Role: The "Cool" Early '90s Teen
Synopsis: Thanks to the infamous "Care Bear Backlash" of the late '80s, by the time 1990 rolled around, anything marketed to kids had to be "edgy." Here, the notoriously family-friendly (read: "square") Nintendo enlists a young Paul Rudd to shake up that wholesome image for their latest product, the "Nintendo Super-Happy, Fun-Time Game Box" (working title).
Bottom Line: Considering Rudd hasn't dropped below four levels of ironic detachment since 1995, his wide-eyed amazement at his surroundings (Trench coats! Smoke machines! SimCity!) seems less than sincere in retrospect. It's not exactly Rudd's fault, either-even to our young, pre-Clueless eyes, this ad stunk of cheese.
Bonus Moment: The cryptic "New Zelda and Football to come" disclaimer at the end of the ad.
Role: Gummy Cheerleader
Synopsis: Meg Ryan's cheerleader friends give her a an old-fashioned razzing over her "fancy" mint-flavored toothpaste, until it is revealed that Meg's good oral hygiene has apparently nabbed her a date with the dreamy Jack Reid. (Not revealed in the commercial: Meg puts out like a wolf in heat.)
Bottom Line: So, girls who use mint toothpaste are easy. Whatever. We still pity an era where women's locker rooms were portrayed as places of sweaters and serious conversations about fluoride, and not the misty, slow-motion fantasies we now know them to actually be.
Bonus Moment: "My dears, this is serious toothpaste." Enough said.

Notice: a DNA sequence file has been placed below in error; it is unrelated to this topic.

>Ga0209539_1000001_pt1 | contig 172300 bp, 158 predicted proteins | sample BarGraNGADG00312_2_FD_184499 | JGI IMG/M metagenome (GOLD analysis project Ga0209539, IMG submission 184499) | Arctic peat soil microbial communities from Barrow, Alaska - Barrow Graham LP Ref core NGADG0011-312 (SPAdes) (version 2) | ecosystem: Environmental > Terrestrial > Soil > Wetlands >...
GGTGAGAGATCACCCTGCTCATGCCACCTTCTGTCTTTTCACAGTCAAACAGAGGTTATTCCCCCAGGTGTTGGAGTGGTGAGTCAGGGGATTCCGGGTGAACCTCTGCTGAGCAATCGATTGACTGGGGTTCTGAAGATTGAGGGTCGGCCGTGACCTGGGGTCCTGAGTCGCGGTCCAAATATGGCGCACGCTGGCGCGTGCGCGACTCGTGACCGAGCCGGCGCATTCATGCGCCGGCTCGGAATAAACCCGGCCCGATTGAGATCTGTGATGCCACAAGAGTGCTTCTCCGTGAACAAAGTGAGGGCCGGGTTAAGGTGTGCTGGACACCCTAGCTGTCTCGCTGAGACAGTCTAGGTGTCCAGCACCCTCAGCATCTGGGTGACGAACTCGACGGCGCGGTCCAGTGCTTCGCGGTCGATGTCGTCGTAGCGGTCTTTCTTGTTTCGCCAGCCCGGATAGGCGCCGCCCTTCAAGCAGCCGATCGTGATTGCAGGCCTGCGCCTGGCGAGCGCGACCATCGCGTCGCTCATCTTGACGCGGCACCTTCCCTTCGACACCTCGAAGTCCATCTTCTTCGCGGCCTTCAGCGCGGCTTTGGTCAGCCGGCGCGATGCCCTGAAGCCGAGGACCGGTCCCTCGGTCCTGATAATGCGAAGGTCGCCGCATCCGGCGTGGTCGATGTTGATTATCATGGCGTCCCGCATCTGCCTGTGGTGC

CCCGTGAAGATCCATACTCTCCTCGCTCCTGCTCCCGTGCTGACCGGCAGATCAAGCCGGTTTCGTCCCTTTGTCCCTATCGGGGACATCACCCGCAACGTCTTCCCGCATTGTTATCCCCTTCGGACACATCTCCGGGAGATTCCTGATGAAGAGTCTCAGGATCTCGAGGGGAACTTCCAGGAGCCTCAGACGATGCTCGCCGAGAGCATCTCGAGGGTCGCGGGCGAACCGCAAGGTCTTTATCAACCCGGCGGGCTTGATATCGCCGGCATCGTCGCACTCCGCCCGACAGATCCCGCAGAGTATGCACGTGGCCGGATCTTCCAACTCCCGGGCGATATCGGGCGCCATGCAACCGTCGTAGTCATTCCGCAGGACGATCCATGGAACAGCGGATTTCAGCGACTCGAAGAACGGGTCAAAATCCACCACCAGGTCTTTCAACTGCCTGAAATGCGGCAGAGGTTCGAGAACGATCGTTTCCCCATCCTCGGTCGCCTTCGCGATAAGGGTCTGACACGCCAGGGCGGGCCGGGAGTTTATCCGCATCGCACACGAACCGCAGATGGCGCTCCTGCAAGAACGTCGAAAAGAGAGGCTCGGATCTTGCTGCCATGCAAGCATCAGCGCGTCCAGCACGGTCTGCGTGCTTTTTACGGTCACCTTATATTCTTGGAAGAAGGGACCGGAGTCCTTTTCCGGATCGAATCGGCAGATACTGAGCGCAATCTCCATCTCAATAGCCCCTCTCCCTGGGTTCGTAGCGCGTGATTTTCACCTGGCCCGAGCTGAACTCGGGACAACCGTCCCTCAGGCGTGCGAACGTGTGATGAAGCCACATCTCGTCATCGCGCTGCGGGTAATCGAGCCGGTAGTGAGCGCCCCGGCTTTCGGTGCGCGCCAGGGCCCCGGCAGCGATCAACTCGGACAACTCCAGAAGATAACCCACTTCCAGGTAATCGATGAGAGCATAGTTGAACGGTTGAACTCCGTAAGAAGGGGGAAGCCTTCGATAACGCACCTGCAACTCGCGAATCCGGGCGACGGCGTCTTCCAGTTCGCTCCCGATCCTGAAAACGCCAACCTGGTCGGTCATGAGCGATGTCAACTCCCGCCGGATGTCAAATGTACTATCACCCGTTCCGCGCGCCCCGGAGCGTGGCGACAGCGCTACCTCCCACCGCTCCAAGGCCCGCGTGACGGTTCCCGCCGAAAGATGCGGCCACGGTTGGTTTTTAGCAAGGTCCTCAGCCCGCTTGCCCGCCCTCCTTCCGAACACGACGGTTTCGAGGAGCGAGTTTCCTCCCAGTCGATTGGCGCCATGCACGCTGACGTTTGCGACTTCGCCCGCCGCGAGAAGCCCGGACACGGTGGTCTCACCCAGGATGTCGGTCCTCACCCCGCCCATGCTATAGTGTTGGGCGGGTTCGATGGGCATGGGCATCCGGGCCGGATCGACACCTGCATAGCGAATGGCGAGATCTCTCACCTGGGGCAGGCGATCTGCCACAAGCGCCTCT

Role: A Radical Dude
Synopsis: Despite the best efforts of Seth Green's haircut, Nerf guns are still pretty much the coolest things, ever.
Bottom Line: This ad makes it scarily apparent that it's now 2007 and Seth Green has not yet hit puberty. Also, from the smokin' fashions to the "NOT!" fake-out, it's a great start to our next article, "Things We Pretend Not To Remember About the Early '90s."
Bonus Moment: Mandatory Kids' Commercial Trope No. 23: Before all's said and done, a representative of the adult world must be taken down in a suitably humiliating fashion. Here, a mime falls into a pond. Man, does Nerf get kids, or what?
Role: Straight-Talking, Streetwise, Vaguely Racist Caricature
Synopsis: Lawdy, mastuh, sho' is hard being a po' ol' telephone repairman. Good thing 'dis mouthwash is such a powerful concoction! Now, who wants some of Aunt Jemima's pancakes?
Bottom Line: So the message is that even if something tastes bad, it can be good for you? We had no idea! Thank goodness Listerine commissioned such an informative and non-condescending minstrel show to get the message across.
Bonus Moment: The other guy's closing non-committal grunt of a response to Freeman's twisted, mouth-cleansing logic.
Role: Embarrassingly Over-Enthusiastic Guy Who Breaks Into Song and Dance
Synopsis: It's a classic commercial set up-this product is so great, that the mere thought of using it causes people to start hollering and gyrating like epileptics. Here, a pre-Moonlighting Willis stars as a good ol' boy who loves his wine coolers so much, that he and his jug band have to start an impromptu porch-front jam session.
Bottom Line: Ignore momentarily that Seagram's prize beverage will be a pop-culture punch line for years to come. Instead, focus on Bruce's slurred, "authentic-drunk" performance, which allows him to deliver the inexplicable tagline "It's wet and it's dry" with complete conviction.
Bonus Moment: If you look closely, tipsy Bruce Willis actually takes a swing at the guitarist 20 seconds in, and then tries to pass it off as a pirouette.